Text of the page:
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ECON 347 Miami University Exhausted Foreign Reserves Summary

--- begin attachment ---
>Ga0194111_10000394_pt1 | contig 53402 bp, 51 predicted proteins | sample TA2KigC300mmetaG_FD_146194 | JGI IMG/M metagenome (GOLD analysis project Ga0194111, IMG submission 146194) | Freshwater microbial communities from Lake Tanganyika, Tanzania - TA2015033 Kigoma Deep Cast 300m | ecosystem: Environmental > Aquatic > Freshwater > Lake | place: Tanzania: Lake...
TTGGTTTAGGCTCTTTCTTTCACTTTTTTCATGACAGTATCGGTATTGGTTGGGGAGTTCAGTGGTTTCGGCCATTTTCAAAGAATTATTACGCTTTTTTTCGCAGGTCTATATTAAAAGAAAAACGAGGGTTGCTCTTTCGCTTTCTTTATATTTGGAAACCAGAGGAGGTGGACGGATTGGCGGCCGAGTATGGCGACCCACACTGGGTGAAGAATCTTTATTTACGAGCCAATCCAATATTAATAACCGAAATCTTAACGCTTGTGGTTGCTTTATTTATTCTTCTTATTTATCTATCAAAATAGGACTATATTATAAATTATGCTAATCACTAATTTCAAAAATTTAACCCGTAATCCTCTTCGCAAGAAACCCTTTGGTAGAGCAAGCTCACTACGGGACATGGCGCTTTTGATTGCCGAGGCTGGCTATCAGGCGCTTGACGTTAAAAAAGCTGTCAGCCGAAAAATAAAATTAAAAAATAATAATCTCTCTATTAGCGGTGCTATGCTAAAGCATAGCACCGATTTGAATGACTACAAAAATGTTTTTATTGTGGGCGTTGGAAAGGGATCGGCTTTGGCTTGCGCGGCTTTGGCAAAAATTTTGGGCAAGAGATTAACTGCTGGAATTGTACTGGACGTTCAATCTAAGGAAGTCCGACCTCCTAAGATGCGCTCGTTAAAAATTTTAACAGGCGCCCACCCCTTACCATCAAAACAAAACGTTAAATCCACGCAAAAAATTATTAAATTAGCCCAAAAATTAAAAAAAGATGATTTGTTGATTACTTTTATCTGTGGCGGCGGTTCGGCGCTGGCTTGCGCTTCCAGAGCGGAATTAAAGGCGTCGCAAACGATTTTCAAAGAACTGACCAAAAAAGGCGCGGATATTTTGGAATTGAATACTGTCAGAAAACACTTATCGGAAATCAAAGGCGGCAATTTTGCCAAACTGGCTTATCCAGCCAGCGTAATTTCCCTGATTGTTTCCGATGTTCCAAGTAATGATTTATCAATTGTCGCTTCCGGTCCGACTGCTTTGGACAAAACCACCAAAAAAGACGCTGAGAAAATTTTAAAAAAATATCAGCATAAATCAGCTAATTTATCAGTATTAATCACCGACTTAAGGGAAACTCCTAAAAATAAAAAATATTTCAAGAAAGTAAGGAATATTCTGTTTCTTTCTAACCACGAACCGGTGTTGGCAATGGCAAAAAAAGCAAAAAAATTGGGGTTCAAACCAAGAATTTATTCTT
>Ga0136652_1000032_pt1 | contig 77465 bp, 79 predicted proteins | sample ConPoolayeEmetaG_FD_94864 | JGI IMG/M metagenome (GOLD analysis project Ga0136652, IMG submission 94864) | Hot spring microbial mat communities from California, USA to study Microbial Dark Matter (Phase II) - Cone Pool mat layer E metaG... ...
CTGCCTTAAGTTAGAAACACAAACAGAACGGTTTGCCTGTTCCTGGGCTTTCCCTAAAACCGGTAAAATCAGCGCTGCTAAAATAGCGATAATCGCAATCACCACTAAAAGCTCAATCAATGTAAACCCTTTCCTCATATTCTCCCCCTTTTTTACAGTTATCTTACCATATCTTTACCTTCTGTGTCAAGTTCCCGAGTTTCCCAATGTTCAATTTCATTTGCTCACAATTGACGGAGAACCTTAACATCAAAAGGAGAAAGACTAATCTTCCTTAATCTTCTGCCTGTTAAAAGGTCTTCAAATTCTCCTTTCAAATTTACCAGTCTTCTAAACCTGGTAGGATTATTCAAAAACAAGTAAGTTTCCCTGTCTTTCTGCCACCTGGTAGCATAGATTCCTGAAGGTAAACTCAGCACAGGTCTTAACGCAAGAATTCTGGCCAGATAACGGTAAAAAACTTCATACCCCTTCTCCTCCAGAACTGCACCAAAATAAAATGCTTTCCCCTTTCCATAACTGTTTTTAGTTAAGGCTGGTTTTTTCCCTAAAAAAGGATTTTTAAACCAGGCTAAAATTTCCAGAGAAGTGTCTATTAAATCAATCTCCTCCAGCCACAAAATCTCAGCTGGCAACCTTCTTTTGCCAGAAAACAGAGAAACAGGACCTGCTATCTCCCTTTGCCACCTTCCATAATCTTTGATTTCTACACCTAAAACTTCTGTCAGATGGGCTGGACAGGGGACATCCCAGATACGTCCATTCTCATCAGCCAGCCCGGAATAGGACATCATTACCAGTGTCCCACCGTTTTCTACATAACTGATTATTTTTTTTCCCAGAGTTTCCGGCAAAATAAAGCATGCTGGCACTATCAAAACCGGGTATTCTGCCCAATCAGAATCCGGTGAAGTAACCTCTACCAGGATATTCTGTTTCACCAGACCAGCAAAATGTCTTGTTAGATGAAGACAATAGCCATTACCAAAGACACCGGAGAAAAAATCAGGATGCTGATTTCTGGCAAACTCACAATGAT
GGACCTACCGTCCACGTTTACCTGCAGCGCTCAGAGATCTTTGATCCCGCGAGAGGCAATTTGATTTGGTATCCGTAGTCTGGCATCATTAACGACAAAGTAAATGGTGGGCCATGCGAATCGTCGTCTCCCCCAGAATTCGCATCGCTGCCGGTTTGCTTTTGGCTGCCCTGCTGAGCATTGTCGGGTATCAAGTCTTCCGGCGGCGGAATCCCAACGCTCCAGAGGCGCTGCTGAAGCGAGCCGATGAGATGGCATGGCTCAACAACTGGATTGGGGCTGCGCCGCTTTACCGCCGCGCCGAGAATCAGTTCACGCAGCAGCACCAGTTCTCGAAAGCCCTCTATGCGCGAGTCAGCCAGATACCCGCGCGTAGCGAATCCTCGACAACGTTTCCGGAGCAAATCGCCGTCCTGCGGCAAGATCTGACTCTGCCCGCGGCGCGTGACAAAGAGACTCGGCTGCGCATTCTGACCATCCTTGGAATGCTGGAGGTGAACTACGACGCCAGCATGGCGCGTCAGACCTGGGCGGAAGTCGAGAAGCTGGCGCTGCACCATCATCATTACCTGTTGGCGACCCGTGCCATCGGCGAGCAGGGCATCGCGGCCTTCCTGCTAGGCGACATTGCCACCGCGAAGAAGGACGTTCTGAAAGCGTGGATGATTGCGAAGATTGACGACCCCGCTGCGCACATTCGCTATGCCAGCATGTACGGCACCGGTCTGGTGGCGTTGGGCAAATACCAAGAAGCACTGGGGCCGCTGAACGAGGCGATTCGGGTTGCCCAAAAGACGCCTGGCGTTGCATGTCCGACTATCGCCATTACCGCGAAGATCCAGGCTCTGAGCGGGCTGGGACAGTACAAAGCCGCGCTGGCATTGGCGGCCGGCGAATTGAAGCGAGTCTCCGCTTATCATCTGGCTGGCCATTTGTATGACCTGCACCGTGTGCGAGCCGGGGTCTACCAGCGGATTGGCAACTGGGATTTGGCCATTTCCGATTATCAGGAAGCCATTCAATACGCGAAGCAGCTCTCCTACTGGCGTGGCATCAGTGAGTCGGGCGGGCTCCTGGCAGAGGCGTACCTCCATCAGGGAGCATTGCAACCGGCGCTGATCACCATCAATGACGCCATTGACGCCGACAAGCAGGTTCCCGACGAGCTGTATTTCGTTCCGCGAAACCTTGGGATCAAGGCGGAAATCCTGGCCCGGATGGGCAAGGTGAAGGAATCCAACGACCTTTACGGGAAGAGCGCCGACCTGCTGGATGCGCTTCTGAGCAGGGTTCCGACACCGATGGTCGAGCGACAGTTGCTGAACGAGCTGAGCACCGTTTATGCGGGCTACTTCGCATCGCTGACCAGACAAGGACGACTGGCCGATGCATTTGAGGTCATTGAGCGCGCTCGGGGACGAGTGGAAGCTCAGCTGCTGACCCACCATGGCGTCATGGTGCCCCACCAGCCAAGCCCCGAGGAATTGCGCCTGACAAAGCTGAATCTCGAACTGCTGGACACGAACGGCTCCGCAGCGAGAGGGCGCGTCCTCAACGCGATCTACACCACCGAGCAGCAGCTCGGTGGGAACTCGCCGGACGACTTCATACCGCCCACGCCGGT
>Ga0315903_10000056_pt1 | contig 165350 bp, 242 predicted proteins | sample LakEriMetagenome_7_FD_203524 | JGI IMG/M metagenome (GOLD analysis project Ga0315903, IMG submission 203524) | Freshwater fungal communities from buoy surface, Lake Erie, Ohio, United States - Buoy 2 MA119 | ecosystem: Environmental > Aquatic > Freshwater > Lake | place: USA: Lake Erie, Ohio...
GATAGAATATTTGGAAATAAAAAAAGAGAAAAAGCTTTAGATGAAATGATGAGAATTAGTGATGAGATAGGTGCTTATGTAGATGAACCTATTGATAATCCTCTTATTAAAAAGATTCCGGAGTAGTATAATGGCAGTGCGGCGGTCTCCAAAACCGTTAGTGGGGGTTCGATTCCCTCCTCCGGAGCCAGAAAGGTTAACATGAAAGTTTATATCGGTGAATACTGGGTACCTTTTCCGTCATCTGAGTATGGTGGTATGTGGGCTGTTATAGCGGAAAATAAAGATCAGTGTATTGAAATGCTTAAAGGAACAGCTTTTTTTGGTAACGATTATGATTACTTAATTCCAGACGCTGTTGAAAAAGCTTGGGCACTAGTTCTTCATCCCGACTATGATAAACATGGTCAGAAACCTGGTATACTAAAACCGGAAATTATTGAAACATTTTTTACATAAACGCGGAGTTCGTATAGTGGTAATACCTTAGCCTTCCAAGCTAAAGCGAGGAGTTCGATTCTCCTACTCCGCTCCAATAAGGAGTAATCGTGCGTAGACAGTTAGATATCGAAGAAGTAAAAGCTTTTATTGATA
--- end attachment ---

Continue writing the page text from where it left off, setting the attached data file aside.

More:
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Chapter 3 Classic Theories of Economic Growth and Development @MiamiFarmerSchoolMU Production Possibility Frontier (PPF) With Decreasing Marginal Rate of Transformation B, C, D all reflect maximum production technologically possible; X impossible; A technically inefficient 3 @MiamiFarmerSchoolMU Economics 34 Module 2 Presentation 2. Classical theories of economic growth and development 2a. Introduction to production functions and components of economic growth • Types of technological change • neutral: PPF shifts out parallel • labor-saving: common with computers, Internet, tractors, highspeed looms • capital-saving: rarer, but valuable in DCs where capital is scarce; examples: hand- or rotary-powered weeders and threshers, foot-operated bellows pumps, backpack mechanical sprayers • labor- or capital-augmenting 3 @MiamiFarmerSchoolMU Effect of Increases in Physical and Human Resources on PPF Neutral Technological Progress 4 @MiamiFarmerSchoolMU Effect of Growth of Capital Stock and Land on PPF 5 @MiamiFarmerSchoolMU Effect of Technological Change in Industrial Sector on PPF Caused by invention of transistors, for example International Rice Research Institute’s development of hybrid rice seed IR-8 “(miracle rice”) would have opposite effect (see p. 151 6 of Todaro and Smith) @MiamiFarmerSchoolMU Why study classic theories? Aren’t these old models? @MiamiFarmerSchoolMU Why study classic theories? Aren’t these old models? – Today’s models will be classic some day – Each provide valuable insights – Newer models draw on elements of classic theories – Understanding of past development policy Why is it important that you know the people’s names that are associated with the theories? @MiamiFarmerSchoolMU 3.2 Development as Growth and Linear-Stages Theories ● Post WWII field began without good theory, but did have historical experience ○ Marshall Plan ○ Experience of countries that had developed @MiamiFarmerSchoolMU 3.2 Development as Growth and Linear-Stages Theories ● A Classic Statement: Rostow’s Stages of Growth: A non-communist manifesto ○ Rostow was an economic historian ○ Principle strategy of development was mobilization of savings as investment @MiamiFarmerSchoolMU @MiamiFarmerSchoolMU 3.2 Development as Growth and Linear-Stages Theories ● Harrod-Domar Growth Model (sometimes referred to as the AK model) ○ ○ Growth required new additions to capital stock Additions come from higher rates of savings @MiamiFarmerSchoolMU The Harrod-Domar Model – Simplified Version @MiamiFarmerSchoolMU The Harrod-Domar Model Simplified Version Rate of growth determined by the net national savings ratio (s) and the capital-output ratio (c) positively related to s negatively related to c (remember the convergence argument?) @MiamiFarmerSchoolMU Where in the model is growth of labor force and technological progress? assumes labor is abundant in developing countries technological progress models as a decrease in the required capital-output ratio (more growth for a given investment) @MiamiFarmerSchoolMU Implications Higher savings better “savings gap” could be met through foreign aid or foreign investment Therefore: transfers of capital and technical assistance from developed to developing world was called for (like the Marshall plan?) Suggests a “World Bank” could lend to cause growth @MiamiFarmerSchoolMU Criticisms of the Stages Model ● Necessary versus sufficient conditions ○ Marshall plan worked because of the existence of particular institutional structures that were successful before the war ○ developing countries may lack complementary factors (managerial competence, skilled labor, effective governance, secure property rights, etc.) @MiamiFarmerSchoolMU 3.3 Structural-Change Models ● The Lewis two-sector model: how do economies transform from heavy emphasis on subsistence agriculture to modern, urbanized, industrial manufacturing and service economy? Often applied to explain the recent growth of China @MiamiFarmerSchoolMU @MiamiFarmerSchoolMU “One day in August, 1952, walking down the road in Bangkok, it came to me suddenly that both problems have the same solution. Throw away the neoclassical assumption that the quantity of labour is fixed. An “unlimited supply of labour” will keep wages down, … The result is a dual (national or world) economy, where one part is a reservoir of cheap labour for the other. The unlimited supply of labour derives ultimately from population pressure, so it is a phase in the demographic cycle. The publication of my article on this subject in 1954 was greeted equally with applause and with cries of outrage.” – Authur Lewis @MiamiFarmerSchoolMU Assumptions of the model: Two sectors: traditional and modern traditional sector characterized by MPL = 0 (surplus labor) Therefor labor can be transferred from traditional to modern without losing output surplus labor implies increasing hiring in modern sector without raising real wage firms invest profit back into modern sector raising the marginal product of labor @MiamiFarmerSchoolMU Figure 3.1 The Lewis Model of Modern-Sector Growth in a TwoSector SurplusLabor Economy @MiamiFarmerSchoolMU Criticisms of the Lewis Model ● ● ● ● Rate of labor transfer and employment creation may not be proportional to rate of modern-sector capital accumulation (what if profits are not reinvested, or reinvested in labor saving technology? = growth without development) Surplus labor in rural areas and full employment in urban? (generally assumed not the case) Institutional factors? wages rise over time (unions, multinationals hiring practices mean noncompetitive labor market) Assumption of diminishing returns in modern industrial sector (evidence increasing returns exist), assumes away human capital investment @MiamiFarmerSchoolMU Empirical Patterns of Development – Examples ● ● ● ● Switch from agriculture to industry (and services) Rural-urban migration and urbanization Steady accumulation of physical and human capital Population growth first increasing and then decreasing with decline in family size “Let the facts speak for themselves!” What if we draw the wrong conclusions about causality? @MiamiFarmerSchoolMU 3.4 The International-Dependence Revolution ● The neocolonial dependence model (need not be intentional) ○ Legacy of colonialism, Unequal power, Core-periphery @MiamiFarmerSchoolMU 3.4 The International-Dependence Revolution ● The false-paradigm model (Easterly: White Man’s Burden) ○ Pitfalls of using “expert” foreign advisors who misapply developedcountry models @MiamiFarmerSchoolMU ○ Dualistic-development thesis: (a) different sets of conditions; (b) coexistence is chronic, not transitional; (c) divergence is growing; (d) existence of superior elements does not pull up inferior ones @MiamiFarmerSchoolMU 3.4 The International-Dependence Revolution ● The dualistic-development thesis Hypothesis (inequalities inherently tend to increase) @MiamiFarmerSchoolMU @MiamiFarmerSchoolMU ● Criticisms and limitations ○ Does little to show how to achieve development in a positive sense; accumulating counterexamples @MiamiFarmerSchoolMU The Neoclassical Counterrevolution: Market Fundamentalism ● Challenging the Statist Model: Free Markets, Public Choice, and Market-Friendly Approaches ● Conservative, pro-market movement in 1980s: supply-side macroeconomic policies, rational expectations, privatization ● Underdevelopment caused by resource misallocation due to incorrect pricing and state intervention (corruption, inefficiency, poor incentives) ● To do: privatize firms, promote free trade/exports, welcome FDI, deregulate ● Example: India @MiamiFarmerSchoolMU ● Main Arguments Denies efficiency of intervention ○ Points up state owned enterprise failures (not disciplined by competition) @MiamiFarmerSchoolMU The ten principles originally stated by John Williamson in 1989, includes ten sets of relatively specific policy recommendations. 1. 2. 3. 4. 5. 6. 7. 8. 9. 10. Low government borrowing. Avoidance of large fiscal deficits relative to GDP; Redirection of public spending from subsidies (“especially indiscriminate subsidies”) toward broad-based provision of key pro-growth, pro-poor services like primary education, primary health care and infrastructure investment; Tax reform, broadening the tax base and adopting moderate marginal tax rates; Interest rates that are market determined and positive (but moderate) in real terms; Competitive exchange rates; Trade liberalization: liberalization of imports, with particular emphasis on elimination of quantitative restrictions (licensing, etc.); any trade protection to be provided by low and relatively uniform tariffs; Liberalization of inward foreign direct investment; Privatization of state enterprises; Deregulation: abolition of regulations that impede market entry or restrict competition, except for those justified on safety, environmental and consumer protection grounds, and prudential oversight of financial institutions; Legal security for property rights. @MiamiFarmerSchoolMU ○ Stresses government failures ■ Public-choice theory (political economy) government actors act from a self-interested perspective @MiamiFarmerSchoolMU -m-buchanan-rip-veronique-de-rugy/ (3:20) @MiamiFarmerSchoolMU ○ Traditional neoclassical growth theory – with diminishing returns, cannot sustain growth by capital accumulation alone ● Solow model added labor and (exogenous) technology to the Harrod-Domar model Result: output growth is caused by increases in labor quality and quantity, increases in capital, or improved technology Market economies will encourage these @MiamiFarmerSchoolMU Solow Model: Harrod-Domar, and allow for substitution between capital and labor, assuming diminishing returns Growth of capital/labor ratio (capital deepening) depends on savings (HD model) and depreciation (HD model) and capital widening (NEW – adding more workers with existing capital lowers c/l) Population growth in poor countries – what does that imply for convergence? @MiamiFarmerSchoolMU Endogenous growth theory: Romer Technological spillovers may mean increasing returns to scale (growth is not exogenous – addition to labor or capital, rather it is endogenous – is produced from the spillovers) (around 7) @MiamiFarmerSchoolMU Leaks and Matches (and traps) A city that is 10 times larger than another city is 17 times more innovative A city that is 50 times larger is 130 times more innovative @MiamiFarmerSchoolMU Questions to discuss in groups v8rMvh7x3vPzqQNqAARDbM68aVNDbxdlo5n2bng/edit ?usp=sharing @MiamiFarmerSchoolMU Module 1 Presentation Economics 347 Outline 0. Introductory matters 1. Introducing economic development—a comparative perspective 1a. Living standards around world, classification of countries 1b. Gross National Income and Purchasing Power Parity 1c. Human Development Index 1d. Differences and similarities among countries 1e. Millennium Development Goals and Sustainable Development Goals 1 How are developing countries different from developed countries based on your own experience or exposure? Module 1 Presentation • Some of world’s biggest questions: why are there great disparities in income, wealth, health, nutrition, education, freedom of choice, women’s autonomy, environmental quality, access to markets, security, and political voice? Port-au-Prince 3 Module 1 Presentation . • How living standards differ around world and within Developing Countries • 4 strata (Lowest/Second-Lowest/SecondHighest/Highest • Strata differ on cooking, food and nutrition, clothing, education, housing, furnishings, water, sanitation, transportation India U.S. 4 What are some ways we talk about different categories? North – South LDC- MDC First World – Third World Rich – Poor Developed – Developing Module 1 Presentation Brazil (UMI) World Bank classifications are here 1a. Living standards around the world, classification of countries • World Bank classifies countries in 2020 into 4 groups by GNI for 2021-22: • Low Income: $1,046 and $4,096 and $12,695 (16% of pop) Ethiopia (LI) 7 Indonesia (LMI) World Income Distribution 8 Video: Rosling’s The Best Stats You’ve Ever Seen 9 Module 1 Presentation 1. Introducing economic development—a comparative perspective 1b. Gross National Income and Purchasing Power Parity • GDP=total market value of all finished goods and services Most basic produced within a country in a set time period comparison of countries • Definition: GNI=GDP + compensation paid to resident is on GNI employees by foreign firms and income from overseas per capita property owned by residents – compensation paid by resident firms to overseas employees and income generated by foreign owners of domestic property Formula: GDP = C + G + I + NX where C: consumption G: government exp. I: investment NX=X-M: net exports X: exports M=imports 10 East Timor (large amounts of foreign aid) (GNI > GDP) Ireland (large amounts of foreign owned production) (GNI < GDP) 4 What is the relationship for your country and why? Module 1 Presentation Argentine debt crisis Saudi Arabian oil production 1